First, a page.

For any person living near a trail or walking/biking path, a new study is showing it can reduce the risk of heart disease by up to 8 per cent. 

"If you build it, they will come, and maybe even live longer," says Dr. Jon McGavock, professor of pediatrics and child health at the Max Rady College of Medicine, Rady Faculty of Health Sciences in a recent news release.

The study put on at the University of Manitoba looked at four multi-use trails in Winnipeg – the Yellow Ribbon Greenway, Northeast Pioneers Greenway, Transcona Trail and Southside Greenway. The trails ranged from four to seven kilometres and are in largely suburban areas.

The study was published in the International Journal of Behavioral Nutrition and Physical Activity. It found that the 20 kilometres of trails attracted 5,000 cyclists every week. This added up to 1.6 million cycling trips over a five-year period.

"Since the trails were built in 2012, that adds up to 4,000 to 7,000 fewer Winnipeggers living with a risk factor for heart disease," says McGavock. "Importantly, this health benefit was greatest for people living along the Southside Greenway, the busiest trail."

The study was supported by the Heart and Stroke Foundation of Canada and found that the construction of the four paved, multi-use trails affected about 48,000 people living within 400 meters of a trail. McGavock said the data shows that expanding multi-use trails may reduce risk factors for heart disease in areas next to a trail, but this effect was sensitive to the frequency of trail use, or trail characteristics.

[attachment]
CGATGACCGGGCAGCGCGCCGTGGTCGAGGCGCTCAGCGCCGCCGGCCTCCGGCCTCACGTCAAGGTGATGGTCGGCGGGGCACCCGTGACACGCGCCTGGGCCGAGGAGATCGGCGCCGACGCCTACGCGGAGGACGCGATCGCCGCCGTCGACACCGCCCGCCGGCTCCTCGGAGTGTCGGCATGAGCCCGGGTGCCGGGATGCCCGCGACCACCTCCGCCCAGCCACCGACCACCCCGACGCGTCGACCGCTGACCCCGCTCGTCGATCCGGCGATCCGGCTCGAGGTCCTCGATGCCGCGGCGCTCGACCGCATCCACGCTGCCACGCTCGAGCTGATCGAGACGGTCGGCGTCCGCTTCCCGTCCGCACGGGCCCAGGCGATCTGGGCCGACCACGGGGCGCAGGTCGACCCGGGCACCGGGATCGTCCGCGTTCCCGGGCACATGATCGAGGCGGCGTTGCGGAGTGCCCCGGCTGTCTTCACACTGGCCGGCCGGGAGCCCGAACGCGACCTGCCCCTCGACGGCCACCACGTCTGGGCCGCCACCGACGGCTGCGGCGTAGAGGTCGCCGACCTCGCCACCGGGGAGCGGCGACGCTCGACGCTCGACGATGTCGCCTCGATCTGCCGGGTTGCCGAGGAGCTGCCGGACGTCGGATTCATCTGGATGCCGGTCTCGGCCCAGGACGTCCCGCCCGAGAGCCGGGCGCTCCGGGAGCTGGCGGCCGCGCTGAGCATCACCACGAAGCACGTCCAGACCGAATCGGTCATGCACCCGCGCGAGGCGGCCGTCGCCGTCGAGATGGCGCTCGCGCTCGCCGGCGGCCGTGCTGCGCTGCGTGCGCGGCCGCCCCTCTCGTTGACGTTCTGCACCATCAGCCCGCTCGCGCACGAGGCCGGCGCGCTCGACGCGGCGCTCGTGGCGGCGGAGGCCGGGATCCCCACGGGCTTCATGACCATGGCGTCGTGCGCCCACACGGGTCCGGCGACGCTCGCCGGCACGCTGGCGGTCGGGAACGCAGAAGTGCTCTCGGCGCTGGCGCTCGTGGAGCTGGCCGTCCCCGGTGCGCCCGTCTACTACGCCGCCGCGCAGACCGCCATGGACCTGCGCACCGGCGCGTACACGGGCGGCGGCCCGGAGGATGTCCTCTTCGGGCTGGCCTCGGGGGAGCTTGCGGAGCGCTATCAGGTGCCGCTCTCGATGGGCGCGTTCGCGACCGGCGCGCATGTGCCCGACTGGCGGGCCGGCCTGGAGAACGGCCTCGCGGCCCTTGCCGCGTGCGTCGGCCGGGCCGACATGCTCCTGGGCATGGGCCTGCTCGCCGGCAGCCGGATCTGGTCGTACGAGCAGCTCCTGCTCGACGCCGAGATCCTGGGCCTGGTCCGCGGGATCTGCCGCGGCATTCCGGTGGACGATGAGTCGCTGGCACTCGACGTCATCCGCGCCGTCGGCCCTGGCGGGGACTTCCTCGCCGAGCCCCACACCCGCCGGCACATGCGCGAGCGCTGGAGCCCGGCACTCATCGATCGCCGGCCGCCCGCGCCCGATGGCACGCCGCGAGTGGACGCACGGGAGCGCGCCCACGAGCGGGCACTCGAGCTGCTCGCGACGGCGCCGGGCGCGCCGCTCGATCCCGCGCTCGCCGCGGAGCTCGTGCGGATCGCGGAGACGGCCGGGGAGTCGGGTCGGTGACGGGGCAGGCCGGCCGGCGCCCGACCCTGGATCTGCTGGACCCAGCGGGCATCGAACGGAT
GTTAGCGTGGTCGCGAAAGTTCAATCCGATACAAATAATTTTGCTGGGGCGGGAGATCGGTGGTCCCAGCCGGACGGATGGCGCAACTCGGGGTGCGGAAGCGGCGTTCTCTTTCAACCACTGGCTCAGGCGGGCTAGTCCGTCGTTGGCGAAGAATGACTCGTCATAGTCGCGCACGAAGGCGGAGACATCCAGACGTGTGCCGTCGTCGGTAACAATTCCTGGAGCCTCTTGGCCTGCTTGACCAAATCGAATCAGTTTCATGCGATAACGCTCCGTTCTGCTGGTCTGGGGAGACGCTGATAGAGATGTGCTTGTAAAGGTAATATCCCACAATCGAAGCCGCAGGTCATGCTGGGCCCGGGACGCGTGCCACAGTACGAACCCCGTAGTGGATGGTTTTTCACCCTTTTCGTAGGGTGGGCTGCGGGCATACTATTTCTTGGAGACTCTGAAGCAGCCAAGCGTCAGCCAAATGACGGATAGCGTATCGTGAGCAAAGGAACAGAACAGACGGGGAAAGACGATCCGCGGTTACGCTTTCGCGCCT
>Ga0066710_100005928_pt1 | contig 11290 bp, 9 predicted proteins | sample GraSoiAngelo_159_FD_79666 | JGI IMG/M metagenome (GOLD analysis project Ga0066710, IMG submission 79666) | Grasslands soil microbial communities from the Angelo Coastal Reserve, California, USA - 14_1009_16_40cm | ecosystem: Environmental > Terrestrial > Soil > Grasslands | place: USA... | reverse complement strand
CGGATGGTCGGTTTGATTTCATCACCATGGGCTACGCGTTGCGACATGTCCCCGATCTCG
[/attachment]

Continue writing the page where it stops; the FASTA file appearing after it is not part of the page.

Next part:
Anders Swanson, executive director of Winnipeg Trails Association, said that the research establishes a link between the busiest of the trails and heart health.

"Clearly, it is not enough to have a trail, it must be useful, nearby and part of a continuous network," says Swanson. "Any given trail must also connect to the places where people need to go. When it does, it gets busier. The busier it is, and the more it connects to a mixture of uses, the more impactful it is in terms of cardiovascular disease."

This is the largest experiment to date examining the impact of changes to the built environment that facilitate physical activity – like multi-use trails – on cardiovascular disease-related events and risk factors. McGavock said his study is significant because despite the rapid expansion of multi-use trails in many cities there are few studies looking at their impact on the health of the people that use them.